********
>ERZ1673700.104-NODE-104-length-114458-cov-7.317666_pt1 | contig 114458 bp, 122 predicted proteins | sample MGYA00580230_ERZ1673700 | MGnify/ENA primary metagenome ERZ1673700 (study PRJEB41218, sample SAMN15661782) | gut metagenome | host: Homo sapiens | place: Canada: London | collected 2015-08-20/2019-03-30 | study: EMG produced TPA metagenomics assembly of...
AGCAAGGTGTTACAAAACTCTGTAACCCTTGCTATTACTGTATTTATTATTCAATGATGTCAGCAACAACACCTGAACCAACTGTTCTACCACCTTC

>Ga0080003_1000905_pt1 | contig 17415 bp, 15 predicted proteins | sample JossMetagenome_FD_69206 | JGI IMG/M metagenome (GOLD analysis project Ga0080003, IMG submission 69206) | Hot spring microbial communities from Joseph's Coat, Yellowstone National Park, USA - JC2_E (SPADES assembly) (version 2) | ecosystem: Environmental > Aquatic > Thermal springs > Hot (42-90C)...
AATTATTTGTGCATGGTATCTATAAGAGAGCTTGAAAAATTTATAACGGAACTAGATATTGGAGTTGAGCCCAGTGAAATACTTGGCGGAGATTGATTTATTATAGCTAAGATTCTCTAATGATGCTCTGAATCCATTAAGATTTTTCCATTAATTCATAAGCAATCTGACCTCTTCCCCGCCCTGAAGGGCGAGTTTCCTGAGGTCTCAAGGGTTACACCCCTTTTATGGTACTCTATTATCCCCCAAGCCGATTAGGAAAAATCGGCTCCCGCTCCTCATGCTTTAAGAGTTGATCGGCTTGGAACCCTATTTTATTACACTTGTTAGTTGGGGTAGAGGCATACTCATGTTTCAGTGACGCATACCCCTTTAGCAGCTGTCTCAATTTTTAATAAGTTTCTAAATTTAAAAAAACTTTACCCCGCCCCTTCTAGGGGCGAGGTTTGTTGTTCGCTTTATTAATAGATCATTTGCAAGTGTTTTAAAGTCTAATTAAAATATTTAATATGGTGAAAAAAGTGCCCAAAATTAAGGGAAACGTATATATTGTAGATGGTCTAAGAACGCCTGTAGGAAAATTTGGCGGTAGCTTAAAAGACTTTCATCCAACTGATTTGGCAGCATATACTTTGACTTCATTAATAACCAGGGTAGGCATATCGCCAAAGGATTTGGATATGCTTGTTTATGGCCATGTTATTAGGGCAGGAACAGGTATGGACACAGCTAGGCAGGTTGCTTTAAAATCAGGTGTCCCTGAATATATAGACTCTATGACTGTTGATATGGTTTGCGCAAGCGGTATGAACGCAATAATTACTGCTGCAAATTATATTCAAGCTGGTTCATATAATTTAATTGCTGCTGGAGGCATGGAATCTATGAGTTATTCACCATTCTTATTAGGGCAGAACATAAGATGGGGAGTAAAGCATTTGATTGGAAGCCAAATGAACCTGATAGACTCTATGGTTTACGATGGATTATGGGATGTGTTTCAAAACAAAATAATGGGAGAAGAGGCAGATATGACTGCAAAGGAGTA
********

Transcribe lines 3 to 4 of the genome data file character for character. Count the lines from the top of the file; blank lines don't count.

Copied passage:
>Ga0080003_1000905_pt1 | contig 17415 bp, 15 predicted proteins | sample JossMetagenome_FD_69206 | JGI IMG/M metagenome (GOLD analysis project Ga0080003, IMG submission 69206) | Hot spring microbial communities from Joseph's Coat, Yellowstone National Park, USA - JC2_E (SPADES assembly) (version 2) | ecosystem: Environmental > Aquatic > Thermal springs > Hot (42-90C)...
AATTATTTGTGCATGGTATCTATAAGAGAGCTTGAAAAATTTATAACGGAACTAGATATTGGAGTTGAGCCCAGTGAAATACTTGGCGGAGATTGATTTATTATAGCTAAGATTCTCTAATGATGCTCTGAATCCATTAAGATTTTTCCATTAATTCATAAGCAATCTGACCTCTTCCCCGCCCTGAAGGGCGAGTTTCCTGAGGTCTCAAGGGTTACACCCCTTTTATGGTACTCTATTATCCCCCAAGCCGATTAGGAAAAATCGGCTCCCGCTCCTCATGCTTTAAGAGTTGATCGGCTTGGAACCCTATTTTATTACACTTGTTAGTTGGGGTAGAGGCATACTCATGTTTCAGTGACGCATACCCCTTTAGCAGCTGTCTCAATTTTTAATAAGTTTCTAAATTTAAAAAAACTTTACCCCGCCCCTTCTAGGGGCGAGGTTTGTTGTTCGCTTTATTAATAGATCATTTGCAAGTGTTTTAAAGTCTAATTAAAATATTTAATATGGTGAAAAAAGTGCCCAAAATTAAGGGAAACGTATATATTGTAGATGGTCTAAGAACGCCTGTAGGAAAATTTGGCGGTAGCTTAAAAGACTTTCATCCAACTGATTTGGCAGCATATACTTTGACTTCATTAATAACCAGGGTAGGCATATCGCCAAAGGATTTGGATATGCTTGTTTATGGCCATGTTATTAGGGCAGGAACAGGTATGGACACAGCTAGGCAGGTTGCTTTAAAATCAGGTGTCCCTGAATATATAGACTCTATGACTGTTGATATGGTTTGCGCAAGCGGTATGAACGCAATAATTACTGCTGCAAATTATATTCAAGCTGGTTCATATAATTTAATTGCTGCTGGAGGCATGGAATCTATGAGTTATTCACCATTCTTATTAGGGCAGAACATAAGATGGGGAGTAAAGCATTTGATTGGAAGCCAAATGAACCTGATAGACTCTATGGTTTACGATGGATTATGGGATGTGTTTCAAAACAAAATAATGGGAGAAGAGGCAGATATGACTGCAAAGGAGTA